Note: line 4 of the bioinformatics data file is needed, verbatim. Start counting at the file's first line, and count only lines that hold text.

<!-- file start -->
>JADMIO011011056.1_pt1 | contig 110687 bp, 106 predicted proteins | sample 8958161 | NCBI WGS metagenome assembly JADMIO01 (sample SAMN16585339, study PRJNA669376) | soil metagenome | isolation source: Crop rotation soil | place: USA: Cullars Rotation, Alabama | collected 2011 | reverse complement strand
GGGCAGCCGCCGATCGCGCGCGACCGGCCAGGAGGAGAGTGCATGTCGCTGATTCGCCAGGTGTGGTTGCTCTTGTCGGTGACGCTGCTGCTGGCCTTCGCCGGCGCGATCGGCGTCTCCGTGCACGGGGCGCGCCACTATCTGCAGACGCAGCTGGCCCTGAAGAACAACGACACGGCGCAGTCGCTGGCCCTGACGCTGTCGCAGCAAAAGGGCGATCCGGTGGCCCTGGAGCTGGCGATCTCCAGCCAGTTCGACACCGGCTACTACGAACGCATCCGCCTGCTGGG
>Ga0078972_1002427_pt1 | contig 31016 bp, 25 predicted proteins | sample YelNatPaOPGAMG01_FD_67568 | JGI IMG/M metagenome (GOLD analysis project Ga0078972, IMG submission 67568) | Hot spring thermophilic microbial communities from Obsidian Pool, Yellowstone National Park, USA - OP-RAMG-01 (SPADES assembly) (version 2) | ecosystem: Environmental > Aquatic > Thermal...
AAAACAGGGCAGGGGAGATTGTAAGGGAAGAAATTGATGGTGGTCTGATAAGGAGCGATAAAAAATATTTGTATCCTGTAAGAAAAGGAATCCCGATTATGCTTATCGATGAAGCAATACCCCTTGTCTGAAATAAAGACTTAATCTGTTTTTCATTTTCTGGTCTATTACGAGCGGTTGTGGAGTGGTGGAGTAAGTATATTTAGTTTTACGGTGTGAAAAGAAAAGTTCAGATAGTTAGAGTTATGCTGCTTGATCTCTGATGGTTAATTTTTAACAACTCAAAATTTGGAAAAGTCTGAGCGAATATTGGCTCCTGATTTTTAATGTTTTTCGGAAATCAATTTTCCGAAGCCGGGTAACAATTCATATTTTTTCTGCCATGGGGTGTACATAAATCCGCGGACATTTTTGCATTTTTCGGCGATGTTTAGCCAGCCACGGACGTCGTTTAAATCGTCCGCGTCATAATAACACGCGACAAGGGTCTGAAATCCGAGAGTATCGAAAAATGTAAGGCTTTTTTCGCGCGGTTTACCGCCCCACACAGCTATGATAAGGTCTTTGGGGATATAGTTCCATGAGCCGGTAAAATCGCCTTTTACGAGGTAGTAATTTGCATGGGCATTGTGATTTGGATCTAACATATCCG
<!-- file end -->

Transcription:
AAAACAGGGCAGGGGAGATTGTAAGGGAAGAAATTGATGGTGGTCTGATAAGGAGCGATAAAAAATATTTGTATCCTGTAAGAAAAGGAATCCCGATTATGCTTATCGATGAAGCAATACCCCTTGTCTGAAATAAAGACTTAATCTGTTTTTCATTTTCTGGTCTATTACGAGCGGTTGTGGAGTGGTGGAGTAAGTATATTTAGTTTTACGGTGTGAAAAGAAAAGTTCAGATAGTTAGAGTTATGCTGCTTGATCTCTGATGGTTAATTTTTAACAACTCAAAATTTGGAAAAGTCTGAGCGAATATTGGCTCCTGATTTTTAATGTTTTTCGGAAATCAATTTTCCGAAGCCGGGTAACAATTCATATTTTTTCTGCCATGGGGTGTACATAAATCCGCGGACATTTTTGCATTTTTCGGCGATGTTTAGCCAGCCACGGACGTCGTTTAAATCGTCCGCGTCATAATAACACGCGACAAGGGTCTGAAATCCGAGAGTATCGAAAAATGTAAGGCTTTTTTCGCGCGGTTTACCGCCCCACACAGCTATGATAAGGTCTTTGGGGATATAGTTCCATGAGCCGGTAAAATCGCCTTTTACGAGGTAGTAATTTGCATGGGCATTGTGATTTGGATCTAACATATCCG